A new report provides the consumer goods sector with proven, tangible solutions to reduce the nearly $15 billion annual cost of unsaleable goods, or products that cannot be sold due to their condition.
The “Collaborative Strategies to Reduce Unsaleables” report, completed by CHEP, Livonia, Mich., for the Trading Partner Alliance (TPA), an industry affairs leadership group formed by the Food Marketing Institute (FMI), Arlington, Va., and the Grocery Manufacturers Association (GMA), Washington, D.C., ranks solutions with a track record of success and provides implementation guidance.
“Reducing unsaleable goods is a priority for retailers, manufacturers and their suppliers,” says Daniel Triot, senior director at TPA. “This report effectively documents the causes of unsaleable goods, and provides trading partners with clear instruction for reducing them and the impact they have on efficiency, sustainability and profitability.”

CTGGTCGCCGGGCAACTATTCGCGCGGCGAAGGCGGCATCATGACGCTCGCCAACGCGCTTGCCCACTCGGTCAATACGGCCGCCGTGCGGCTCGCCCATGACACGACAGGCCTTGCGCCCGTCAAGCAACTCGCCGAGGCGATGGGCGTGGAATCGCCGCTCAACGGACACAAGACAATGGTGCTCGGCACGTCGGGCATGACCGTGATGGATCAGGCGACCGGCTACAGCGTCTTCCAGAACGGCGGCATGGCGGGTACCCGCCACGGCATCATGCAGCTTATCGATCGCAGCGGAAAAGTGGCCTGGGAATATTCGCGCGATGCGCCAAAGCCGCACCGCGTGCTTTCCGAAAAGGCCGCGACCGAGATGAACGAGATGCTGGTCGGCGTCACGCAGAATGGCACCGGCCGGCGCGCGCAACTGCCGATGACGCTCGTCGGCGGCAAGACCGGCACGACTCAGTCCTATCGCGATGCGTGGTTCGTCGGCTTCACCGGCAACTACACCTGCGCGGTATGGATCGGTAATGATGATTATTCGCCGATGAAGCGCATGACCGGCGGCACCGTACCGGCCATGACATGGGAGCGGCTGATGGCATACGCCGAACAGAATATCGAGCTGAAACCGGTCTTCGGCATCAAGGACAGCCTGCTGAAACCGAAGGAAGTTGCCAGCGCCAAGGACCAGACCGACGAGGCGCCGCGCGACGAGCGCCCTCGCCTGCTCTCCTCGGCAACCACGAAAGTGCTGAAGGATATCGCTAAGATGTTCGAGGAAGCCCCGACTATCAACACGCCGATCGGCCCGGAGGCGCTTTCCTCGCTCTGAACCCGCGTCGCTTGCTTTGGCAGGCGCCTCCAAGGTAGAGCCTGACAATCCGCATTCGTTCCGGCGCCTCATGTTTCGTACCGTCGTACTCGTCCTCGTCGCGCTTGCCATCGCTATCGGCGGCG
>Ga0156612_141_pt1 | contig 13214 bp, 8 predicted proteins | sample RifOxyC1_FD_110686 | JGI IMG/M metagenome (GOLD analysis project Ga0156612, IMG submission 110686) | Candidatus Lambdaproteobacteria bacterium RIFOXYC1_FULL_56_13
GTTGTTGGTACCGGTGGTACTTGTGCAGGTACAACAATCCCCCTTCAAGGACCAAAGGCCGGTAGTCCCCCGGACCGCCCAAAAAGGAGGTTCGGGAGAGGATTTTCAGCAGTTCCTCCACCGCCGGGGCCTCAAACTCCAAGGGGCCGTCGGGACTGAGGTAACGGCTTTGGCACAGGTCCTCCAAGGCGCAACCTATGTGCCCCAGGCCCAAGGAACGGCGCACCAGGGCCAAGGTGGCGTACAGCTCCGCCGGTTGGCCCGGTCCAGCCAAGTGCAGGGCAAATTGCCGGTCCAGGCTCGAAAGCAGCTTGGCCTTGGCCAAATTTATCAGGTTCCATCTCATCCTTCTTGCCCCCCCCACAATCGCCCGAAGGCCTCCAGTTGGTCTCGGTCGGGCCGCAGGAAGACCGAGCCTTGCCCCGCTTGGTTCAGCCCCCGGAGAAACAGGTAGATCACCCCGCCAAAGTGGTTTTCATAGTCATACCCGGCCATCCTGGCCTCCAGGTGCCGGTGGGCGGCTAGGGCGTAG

The recommendations are based on an extensive, year-long analysis predicated on dozens of interviews with industry experts conducted by CHEP for the TPA Joint Industry Unsaleables Leadership Team (JIULT). The study captured and analyzed 48 unsaleable goods reduction strategies and placed them into seven categories based on frequency of use and impact:
- Planning and review
- Collaborative shelf-life management
- Testing package and unit load performance
- Package labeling
- Receiving and warehousing
- Sharing UPC- and point-of-sale-level data
- Product rotation and display
Recommendations in the report fall into four categories – increase, continue, monitor or ignore – and each is identified as the responsibility of retailers or manufacturers or as a collaborative opportunity.
“We are honored to be selected by the TPA for this project, and to be a member of the JIULT,” says Todd Hoff, vice president of marketing and customer solutions at CHEP. “As a collaborative industry team, we can successfully limit the impact of unsaleable goods on both retailers and manufacturers – just a 1% reduction through process improvements would be a collective gain of more than $100 million annually.”